Making Space: Exploring Intimate Citizenship in the lives of people labeled with learning disabilities

Jodie Bradley*, Vicky Farnsworth*, Annie Ferguson*, Hayley Wilcock*, Dan Goodley**, Kirsty Liddiard** and Katherine Runswick-Cole***

* Speak Up Self-Advocacy
** The University of Sheffield
*** Manchester Metropolitan University

In September 2015, we travelled to Toronto, Canada to take part in a workshop exploring intimate citizenship in the lives of people labeled with learning disabilities.

Who are we

We are all co-researchers on a research project funded by the Economic and Social Research Council “Big Society Disabled people with learning disabilities and civil society” which broadly asks ‘how are people with learning disabilities faring in a time of austerity in England’

We have worked together to find out what people think. You can see summaries of the project findings here:

Why did we go to Toronto

We were invited by Esther Ignani, Ryerson University, Canada, Ann Fudge-Schormans, McMaster University, Canada, Kirsty Liddiard, The University of Sheffield, UK and Katherine Runswick-Cole, Manchester Metropolitan University to take part in the workshop funded by the Social Sciences and Humanities Research Council, Canada. They knew about our previous research with people with learning disabilities as well as Jodie and Vicky’s work as self-advocates, supporting other people with learning disabilities to speak up for themselves and to gain access to information and support.

Who was there

In Toronto, we met other self-advocates, family members, activists and academics from around the world all of who were interested in the idea of intimate citizenship.

What is intimate citizenship

Intimacy and being intimate is about touch, love, affection, privacy, bodies and being close. Citizenship is about our rights and access to equality, fairness and justice. Intimate citizenship is about our rights and access to equality in our intimate lives.

Why is this important

Sadly, many people with learning disabilities are still not able to experience intimacy and being close. People with learning disabilities have the right to have relationships, love, and sex in their lives if they want to. They can be parents and they can look after their children, but all too often their children don’t live with them. The aim of the workshops was to explore these issues.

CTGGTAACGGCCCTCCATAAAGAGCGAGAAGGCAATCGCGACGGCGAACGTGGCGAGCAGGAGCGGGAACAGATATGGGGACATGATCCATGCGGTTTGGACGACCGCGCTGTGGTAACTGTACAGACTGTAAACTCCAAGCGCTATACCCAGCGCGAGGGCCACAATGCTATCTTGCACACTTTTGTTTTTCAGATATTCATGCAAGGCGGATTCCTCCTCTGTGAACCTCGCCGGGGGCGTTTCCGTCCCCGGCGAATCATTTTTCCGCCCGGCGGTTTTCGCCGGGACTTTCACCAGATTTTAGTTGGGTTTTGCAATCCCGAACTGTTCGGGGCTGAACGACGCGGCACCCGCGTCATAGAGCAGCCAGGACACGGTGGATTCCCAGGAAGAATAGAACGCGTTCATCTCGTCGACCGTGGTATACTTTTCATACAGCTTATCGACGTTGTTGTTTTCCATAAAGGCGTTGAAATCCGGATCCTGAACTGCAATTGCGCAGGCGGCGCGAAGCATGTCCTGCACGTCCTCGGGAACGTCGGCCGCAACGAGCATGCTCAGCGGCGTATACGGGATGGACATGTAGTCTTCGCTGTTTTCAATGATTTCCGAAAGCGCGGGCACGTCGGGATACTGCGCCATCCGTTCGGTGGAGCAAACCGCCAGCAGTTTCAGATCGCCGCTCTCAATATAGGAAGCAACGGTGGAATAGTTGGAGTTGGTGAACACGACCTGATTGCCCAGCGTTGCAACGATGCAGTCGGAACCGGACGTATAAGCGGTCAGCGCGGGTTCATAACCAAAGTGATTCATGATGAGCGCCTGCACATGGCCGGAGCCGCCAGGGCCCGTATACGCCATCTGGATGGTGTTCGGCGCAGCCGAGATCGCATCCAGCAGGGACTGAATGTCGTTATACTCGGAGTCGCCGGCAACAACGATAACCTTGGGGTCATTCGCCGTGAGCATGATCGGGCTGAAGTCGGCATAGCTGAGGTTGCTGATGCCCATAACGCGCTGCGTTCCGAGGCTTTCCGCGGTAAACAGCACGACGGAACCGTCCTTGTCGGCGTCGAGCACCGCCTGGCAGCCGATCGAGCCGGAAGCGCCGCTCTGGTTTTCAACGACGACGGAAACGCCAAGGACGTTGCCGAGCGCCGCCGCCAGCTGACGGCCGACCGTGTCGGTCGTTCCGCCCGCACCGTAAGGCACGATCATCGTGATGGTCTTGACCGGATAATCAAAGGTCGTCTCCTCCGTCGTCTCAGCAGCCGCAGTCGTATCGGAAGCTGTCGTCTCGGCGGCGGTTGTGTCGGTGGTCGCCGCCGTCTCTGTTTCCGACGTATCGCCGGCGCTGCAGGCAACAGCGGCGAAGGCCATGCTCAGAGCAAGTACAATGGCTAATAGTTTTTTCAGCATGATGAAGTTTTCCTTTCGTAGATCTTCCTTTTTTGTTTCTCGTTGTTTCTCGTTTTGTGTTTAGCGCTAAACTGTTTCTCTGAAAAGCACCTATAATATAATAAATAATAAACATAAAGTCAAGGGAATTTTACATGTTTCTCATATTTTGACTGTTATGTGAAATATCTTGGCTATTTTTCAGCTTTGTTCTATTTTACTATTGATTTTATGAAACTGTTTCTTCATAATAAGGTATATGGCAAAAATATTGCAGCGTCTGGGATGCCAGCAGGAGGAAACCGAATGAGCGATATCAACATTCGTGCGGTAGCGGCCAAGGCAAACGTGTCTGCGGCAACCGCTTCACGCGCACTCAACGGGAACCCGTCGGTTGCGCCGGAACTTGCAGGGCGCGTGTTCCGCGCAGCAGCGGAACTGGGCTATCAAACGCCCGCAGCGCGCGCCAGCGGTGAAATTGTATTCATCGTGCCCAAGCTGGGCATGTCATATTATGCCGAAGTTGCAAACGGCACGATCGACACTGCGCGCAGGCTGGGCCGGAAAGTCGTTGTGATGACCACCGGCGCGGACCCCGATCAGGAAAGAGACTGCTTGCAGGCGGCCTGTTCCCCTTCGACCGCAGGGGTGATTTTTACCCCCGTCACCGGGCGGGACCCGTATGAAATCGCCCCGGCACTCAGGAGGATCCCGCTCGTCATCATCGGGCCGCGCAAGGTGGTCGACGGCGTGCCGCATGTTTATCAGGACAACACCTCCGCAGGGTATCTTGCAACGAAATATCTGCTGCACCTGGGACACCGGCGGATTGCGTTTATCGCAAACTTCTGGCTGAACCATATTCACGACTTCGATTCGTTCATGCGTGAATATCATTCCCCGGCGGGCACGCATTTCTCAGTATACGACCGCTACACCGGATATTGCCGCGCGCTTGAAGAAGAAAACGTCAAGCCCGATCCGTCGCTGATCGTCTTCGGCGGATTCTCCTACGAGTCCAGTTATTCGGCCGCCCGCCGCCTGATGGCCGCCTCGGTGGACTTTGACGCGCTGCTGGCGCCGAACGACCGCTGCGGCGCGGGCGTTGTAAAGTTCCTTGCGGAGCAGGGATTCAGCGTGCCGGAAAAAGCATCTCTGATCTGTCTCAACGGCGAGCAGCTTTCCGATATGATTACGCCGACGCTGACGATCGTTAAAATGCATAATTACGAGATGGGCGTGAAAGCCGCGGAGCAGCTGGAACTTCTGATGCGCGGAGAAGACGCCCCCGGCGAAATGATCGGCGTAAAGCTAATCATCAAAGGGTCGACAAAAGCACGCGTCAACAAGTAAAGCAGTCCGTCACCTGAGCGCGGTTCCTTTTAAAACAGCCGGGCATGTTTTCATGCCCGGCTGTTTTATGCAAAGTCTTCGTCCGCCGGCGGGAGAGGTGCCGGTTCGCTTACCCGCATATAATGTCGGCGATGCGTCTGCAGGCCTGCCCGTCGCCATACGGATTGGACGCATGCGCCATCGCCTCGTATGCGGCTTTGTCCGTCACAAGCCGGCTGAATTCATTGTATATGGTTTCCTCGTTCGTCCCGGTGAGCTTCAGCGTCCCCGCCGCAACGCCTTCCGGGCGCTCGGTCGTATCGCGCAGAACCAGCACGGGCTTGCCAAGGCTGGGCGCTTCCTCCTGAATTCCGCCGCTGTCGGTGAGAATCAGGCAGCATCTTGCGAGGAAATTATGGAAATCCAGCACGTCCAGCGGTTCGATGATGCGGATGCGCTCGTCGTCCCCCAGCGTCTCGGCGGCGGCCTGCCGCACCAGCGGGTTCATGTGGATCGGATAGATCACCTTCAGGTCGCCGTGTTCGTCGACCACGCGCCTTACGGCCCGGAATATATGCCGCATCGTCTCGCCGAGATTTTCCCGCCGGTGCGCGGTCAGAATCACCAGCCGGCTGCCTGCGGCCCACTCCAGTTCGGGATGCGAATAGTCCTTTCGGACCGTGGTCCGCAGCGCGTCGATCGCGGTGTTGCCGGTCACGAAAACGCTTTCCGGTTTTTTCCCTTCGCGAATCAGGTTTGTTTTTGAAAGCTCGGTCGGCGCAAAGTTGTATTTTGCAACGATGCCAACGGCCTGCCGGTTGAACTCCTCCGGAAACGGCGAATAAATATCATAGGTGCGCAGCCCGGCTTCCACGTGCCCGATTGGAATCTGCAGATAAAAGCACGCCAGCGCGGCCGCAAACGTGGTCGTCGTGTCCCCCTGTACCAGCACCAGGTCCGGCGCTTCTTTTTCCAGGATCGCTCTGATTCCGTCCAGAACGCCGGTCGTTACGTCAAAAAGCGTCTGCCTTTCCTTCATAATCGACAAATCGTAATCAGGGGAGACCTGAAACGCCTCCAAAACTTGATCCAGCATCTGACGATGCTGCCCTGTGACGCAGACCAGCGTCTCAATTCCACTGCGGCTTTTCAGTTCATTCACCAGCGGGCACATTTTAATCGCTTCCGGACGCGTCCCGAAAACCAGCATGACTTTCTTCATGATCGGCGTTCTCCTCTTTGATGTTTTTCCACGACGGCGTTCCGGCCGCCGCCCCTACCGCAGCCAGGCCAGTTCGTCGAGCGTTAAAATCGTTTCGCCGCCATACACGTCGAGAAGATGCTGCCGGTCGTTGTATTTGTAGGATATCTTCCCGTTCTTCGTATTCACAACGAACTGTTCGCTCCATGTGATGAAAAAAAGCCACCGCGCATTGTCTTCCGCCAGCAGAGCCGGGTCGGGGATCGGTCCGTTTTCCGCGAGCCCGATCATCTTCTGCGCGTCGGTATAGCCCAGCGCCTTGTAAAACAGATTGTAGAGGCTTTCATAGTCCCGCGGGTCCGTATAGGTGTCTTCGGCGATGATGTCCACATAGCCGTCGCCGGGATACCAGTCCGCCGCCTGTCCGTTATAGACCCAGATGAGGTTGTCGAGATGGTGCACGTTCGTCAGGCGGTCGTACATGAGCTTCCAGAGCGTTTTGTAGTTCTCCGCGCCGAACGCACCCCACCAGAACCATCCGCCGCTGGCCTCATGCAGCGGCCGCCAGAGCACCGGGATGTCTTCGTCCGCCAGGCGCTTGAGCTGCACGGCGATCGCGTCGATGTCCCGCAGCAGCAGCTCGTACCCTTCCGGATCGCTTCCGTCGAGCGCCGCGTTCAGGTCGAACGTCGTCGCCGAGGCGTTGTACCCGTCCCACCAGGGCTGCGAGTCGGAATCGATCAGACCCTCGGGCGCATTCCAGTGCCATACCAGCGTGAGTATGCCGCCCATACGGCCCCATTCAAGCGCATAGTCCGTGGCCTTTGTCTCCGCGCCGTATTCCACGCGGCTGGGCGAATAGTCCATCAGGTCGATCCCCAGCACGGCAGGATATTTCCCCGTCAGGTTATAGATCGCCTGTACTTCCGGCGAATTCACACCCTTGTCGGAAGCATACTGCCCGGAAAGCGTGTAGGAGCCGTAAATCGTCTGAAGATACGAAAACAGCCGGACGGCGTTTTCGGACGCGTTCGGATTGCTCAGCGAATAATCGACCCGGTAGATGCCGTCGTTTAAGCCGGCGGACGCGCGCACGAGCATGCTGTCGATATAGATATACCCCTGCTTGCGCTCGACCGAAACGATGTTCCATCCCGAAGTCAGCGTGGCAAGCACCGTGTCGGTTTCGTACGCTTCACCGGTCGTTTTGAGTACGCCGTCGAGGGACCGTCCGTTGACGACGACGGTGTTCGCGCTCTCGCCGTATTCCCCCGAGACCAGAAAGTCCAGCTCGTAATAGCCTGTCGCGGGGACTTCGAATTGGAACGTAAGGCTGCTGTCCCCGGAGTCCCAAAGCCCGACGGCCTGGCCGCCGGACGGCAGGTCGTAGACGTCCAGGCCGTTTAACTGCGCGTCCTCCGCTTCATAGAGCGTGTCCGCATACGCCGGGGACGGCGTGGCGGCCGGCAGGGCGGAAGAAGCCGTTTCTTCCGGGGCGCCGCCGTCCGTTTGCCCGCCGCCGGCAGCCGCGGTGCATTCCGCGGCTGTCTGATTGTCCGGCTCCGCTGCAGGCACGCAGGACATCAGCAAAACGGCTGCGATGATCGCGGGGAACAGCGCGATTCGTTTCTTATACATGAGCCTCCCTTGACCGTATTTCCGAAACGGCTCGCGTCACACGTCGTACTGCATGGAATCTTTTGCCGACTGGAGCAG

What did we do in the workshops

The three-day workshop used arts-based methods to think about intimate citizenship. This meant that we took part in drama, performance, made some artwork as well as taking part in discussions.

What ideas came from the workshops

Lots of ideas were discussed in the workshop, we talk about three of them here: love, work and shopping.

Ideas about love:

Loving relationships are important; they make us feel cared for and safe.

Families play important roles in helping people to feel and to keep safe, but sometimes families can hurt disabled people too.

Ideas about work:

Sometimes caring about and for someone involves work. Often people with learning disabilities are thought of as people who receive care, but we talked about the ways in which they also care for other people too.

Ideas about shopping:

There may be more to life than shopping but we all agreed that we need to make sure that people with learning disabilities have enough money to live well.

What did we think about being involved in the workshop?

Jodie said: “The workshops where very interesting, I liked the tree idea and both Vicky and I were included in the workshop”.

Vicky said: “it was very interesting and fun, we talked about families and friendships. We made a family tree and thought about relationships”.

And finally …

At the workshop we talked about how intimate citizenship is often the stuff that makes a life a good life. Recently cuts to services and support for disabled people have made it more difficult for people to survive day-to-day. As one of the participants said in the workshop, it isn’t easy to talk about intimate citizenship when you are worrying about where you are going to live or what you are going to eat. The feeling at the workshop was that we need to make sure that disabled people are safe and that they are not living in poverty, but we also need to think about their intimate lives at the same time as their day-to-day living.

Find out more

If you want to learn more about the workshop please visit: